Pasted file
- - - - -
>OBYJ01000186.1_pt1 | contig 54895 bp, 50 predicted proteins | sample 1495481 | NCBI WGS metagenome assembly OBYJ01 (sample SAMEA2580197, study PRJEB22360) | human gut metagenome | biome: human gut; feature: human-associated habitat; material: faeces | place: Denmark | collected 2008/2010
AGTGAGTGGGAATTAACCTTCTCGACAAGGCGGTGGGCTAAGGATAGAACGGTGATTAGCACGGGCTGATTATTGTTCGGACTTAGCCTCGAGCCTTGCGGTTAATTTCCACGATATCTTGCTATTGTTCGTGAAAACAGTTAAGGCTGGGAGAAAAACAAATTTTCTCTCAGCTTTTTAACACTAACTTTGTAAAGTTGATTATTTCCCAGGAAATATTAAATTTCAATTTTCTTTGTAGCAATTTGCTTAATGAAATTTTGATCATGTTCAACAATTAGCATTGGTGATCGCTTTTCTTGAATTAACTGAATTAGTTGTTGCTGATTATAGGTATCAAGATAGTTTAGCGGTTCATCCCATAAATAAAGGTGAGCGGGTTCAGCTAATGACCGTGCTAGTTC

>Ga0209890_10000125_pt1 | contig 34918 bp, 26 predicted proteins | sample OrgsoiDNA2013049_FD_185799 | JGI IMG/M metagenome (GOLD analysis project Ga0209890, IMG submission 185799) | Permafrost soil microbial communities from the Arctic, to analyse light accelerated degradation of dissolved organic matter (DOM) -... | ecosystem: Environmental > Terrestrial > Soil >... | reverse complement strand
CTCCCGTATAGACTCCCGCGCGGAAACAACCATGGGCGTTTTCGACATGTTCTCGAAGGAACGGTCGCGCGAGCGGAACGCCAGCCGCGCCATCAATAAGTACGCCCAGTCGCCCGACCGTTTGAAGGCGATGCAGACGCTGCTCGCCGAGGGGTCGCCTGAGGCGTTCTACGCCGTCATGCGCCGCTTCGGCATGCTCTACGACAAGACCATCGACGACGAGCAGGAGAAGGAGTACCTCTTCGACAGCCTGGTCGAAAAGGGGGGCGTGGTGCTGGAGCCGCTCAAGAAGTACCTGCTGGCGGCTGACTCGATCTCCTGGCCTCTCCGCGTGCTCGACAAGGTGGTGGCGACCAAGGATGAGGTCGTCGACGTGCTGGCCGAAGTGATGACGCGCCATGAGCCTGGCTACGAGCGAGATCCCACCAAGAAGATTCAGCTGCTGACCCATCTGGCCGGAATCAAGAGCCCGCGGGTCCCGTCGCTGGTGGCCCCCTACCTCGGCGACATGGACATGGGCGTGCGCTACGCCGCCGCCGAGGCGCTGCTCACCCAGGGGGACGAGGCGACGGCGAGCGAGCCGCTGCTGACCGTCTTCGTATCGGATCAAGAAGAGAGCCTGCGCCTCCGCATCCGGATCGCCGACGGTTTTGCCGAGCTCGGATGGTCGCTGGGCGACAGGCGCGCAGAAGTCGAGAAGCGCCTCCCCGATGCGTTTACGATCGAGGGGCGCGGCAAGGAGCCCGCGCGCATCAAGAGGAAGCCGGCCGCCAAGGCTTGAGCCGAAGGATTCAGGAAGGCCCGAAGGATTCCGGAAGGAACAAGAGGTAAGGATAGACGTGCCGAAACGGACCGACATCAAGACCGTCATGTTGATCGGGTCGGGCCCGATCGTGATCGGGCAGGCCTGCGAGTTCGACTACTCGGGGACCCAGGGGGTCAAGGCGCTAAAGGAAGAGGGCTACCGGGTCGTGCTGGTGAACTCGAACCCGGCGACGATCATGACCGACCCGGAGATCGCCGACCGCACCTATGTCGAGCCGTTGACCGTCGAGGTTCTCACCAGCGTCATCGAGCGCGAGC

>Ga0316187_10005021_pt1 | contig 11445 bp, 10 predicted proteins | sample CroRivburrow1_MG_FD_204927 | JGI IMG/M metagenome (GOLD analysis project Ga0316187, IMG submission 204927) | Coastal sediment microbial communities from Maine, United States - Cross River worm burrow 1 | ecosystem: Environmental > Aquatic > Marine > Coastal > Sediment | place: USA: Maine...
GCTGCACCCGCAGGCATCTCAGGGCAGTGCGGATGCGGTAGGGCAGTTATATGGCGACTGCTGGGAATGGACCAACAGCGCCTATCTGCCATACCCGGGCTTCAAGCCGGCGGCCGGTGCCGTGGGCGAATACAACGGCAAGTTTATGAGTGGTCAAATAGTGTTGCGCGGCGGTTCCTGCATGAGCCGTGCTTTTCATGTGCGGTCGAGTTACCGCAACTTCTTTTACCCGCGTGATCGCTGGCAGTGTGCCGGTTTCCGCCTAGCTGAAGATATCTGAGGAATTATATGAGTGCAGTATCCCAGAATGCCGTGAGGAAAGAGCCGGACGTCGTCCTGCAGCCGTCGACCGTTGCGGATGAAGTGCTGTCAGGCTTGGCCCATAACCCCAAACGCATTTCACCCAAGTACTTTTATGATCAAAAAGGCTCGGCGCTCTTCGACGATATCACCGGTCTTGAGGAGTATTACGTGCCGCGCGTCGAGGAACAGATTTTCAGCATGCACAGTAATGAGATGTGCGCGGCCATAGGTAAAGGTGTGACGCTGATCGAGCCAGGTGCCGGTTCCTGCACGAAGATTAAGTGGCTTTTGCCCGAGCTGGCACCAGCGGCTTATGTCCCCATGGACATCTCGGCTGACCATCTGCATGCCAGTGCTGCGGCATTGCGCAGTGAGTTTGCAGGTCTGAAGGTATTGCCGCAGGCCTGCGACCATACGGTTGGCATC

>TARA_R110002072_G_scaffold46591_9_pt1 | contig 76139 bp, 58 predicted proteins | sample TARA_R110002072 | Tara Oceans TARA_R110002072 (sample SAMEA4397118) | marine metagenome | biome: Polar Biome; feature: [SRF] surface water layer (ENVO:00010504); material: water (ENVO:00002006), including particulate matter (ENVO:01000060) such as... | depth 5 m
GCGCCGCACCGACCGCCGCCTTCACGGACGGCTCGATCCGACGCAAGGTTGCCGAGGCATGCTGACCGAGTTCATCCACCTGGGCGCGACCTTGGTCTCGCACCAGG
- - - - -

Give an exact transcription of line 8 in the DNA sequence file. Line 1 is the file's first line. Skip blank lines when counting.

GCGCCGCACCGACCGCCGCCTTCACGGACGGCTCGATCCGACGCAAGGTTGCCGAGGCATGCTGACCGAGTTCATCCACCTGGGCGCGACCTTGGTCTCGCACCAGG